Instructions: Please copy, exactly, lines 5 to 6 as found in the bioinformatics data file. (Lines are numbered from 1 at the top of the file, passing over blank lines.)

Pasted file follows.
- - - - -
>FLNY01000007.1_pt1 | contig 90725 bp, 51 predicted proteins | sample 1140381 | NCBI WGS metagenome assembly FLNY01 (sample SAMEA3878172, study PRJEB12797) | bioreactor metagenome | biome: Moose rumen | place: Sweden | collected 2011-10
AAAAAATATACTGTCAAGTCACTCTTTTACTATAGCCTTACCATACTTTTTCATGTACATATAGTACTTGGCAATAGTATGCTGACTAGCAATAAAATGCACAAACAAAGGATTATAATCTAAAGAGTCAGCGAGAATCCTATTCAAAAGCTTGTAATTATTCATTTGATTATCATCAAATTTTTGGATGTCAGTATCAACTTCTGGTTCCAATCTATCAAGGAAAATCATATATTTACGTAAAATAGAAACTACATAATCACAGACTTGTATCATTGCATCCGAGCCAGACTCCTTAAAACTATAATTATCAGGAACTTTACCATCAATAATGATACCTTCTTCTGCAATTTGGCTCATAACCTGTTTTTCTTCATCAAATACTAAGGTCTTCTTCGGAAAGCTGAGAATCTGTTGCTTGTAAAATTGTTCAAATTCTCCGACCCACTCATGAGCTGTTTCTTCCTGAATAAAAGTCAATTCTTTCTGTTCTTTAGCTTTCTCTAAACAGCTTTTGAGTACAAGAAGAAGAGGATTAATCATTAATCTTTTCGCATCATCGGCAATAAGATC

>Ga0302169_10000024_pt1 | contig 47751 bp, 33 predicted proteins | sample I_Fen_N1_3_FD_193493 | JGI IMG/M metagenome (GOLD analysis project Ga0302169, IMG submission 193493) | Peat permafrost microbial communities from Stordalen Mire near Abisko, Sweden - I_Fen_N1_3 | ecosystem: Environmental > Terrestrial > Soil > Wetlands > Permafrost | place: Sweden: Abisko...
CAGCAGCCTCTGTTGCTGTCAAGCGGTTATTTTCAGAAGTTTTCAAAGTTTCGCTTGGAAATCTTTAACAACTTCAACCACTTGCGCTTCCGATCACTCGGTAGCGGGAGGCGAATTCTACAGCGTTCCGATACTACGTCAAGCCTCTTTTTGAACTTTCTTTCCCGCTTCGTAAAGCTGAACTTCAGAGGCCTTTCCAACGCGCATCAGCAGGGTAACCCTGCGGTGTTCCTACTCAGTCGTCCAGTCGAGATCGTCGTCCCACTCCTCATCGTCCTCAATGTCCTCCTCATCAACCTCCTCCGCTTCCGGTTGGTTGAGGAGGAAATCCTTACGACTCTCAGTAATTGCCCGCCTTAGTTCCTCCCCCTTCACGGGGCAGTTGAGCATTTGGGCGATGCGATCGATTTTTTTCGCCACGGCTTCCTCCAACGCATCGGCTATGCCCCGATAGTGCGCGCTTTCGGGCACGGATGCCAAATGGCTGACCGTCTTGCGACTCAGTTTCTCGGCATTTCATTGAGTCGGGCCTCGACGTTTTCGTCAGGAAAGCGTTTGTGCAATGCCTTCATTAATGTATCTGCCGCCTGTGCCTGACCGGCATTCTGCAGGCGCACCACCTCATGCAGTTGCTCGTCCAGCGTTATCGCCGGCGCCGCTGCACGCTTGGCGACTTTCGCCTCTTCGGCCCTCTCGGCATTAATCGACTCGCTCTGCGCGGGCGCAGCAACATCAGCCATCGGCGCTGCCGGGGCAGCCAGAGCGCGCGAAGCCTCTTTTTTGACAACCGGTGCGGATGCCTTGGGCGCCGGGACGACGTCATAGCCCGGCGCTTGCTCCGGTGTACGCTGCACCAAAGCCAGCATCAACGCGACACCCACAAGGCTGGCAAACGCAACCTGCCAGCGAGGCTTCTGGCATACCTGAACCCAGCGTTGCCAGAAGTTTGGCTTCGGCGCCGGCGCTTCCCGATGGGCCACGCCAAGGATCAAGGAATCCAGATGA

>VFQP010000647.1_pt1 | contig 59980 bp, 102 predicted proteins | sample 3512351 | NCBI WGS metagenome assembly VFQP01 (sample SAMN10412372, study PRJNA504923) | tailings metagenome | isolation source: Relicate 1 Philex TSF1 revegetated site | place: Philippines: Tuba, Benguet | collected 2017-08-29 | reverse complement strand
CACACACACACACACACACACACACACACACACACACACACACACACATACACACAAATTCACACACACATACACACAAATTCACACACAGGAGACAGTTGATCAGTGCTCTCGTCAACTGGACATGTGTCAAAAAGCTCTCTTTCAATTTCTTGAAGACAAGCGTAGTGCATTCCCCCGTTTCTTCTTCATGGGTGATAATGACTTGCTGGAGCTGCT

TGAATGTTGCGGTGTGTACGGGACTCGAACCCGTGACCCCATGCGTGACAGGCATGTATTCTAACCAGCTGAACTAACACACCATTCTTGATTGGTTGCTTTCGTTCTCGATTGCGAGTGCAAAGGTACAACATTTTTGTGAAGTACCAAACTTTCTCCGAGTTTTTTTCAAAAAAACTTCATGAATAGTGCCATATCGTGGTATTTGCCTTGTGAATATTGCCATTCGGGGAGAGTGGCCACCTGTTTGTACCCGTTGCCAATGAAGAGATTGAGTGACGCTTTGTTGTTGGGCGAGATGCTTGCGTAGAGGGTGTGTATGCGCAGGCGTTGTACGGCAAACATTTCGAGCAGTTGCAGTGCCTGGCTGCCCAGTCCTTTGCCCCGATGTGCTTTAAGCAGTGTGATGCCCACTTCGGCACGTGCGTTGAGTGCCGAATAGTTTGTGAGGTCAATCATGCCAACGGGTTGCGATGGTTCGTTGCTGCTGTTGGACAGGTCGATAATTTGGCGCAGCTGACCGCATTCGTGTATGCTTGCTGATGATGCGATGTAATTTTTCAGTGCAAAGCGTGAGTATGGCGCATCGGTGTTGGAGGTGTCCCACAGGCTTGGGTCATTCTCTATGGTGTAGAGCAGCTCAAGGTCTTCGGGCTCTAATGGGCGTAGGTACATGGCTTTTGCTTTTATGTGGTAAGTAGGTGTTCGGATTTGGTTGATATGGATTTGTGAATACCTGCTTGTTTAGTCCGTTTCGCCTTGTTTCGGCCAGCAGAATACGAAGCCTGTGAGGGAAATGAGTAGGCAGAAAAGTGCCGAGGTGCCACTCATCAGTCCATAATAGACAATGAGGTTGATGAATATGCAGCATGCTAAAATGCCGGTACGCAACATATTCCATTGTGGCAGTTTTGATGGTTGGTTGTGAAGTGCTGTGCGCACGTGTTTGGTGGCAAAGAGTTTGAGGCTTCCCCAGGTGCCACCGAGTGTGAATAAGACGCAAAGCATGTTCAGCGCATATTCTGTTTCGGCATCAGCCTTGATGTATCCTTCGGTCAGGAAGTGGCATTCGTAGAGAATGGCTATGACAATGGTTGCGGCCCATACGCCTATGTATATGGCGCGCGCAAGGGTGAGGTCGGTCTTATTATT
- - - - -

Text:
>VFQP010000647.1_pt1 | contig 59980 bp, 102 predicted proteins | sample 3512351 | NCBI WGS metagenome assembly VFQP01 (sample SAMN10412372, study PRJNA504923) | tailings metagenome | isolation source: Relicate 1 Philex TSF1 revegetated site | place: Philippines: Tuba, Benguet | collected 2017-08-29 | reverse complement strand
CACACACACACACACACACACACACACACACACACACACACACACACATACACACAAATTCACACACACATACACACAAATTCACACACAGGAGACAGTTGATCAGTGCTCTCGTCAACTGGACATGTGTCAAAAAGCTCTCTTTCAATTTCTTGAAGACAAGCGTAGTGCATTCCCCCGTTTCTTCTTCATGGGTGATAATGACTTGCTGGAGCTGCT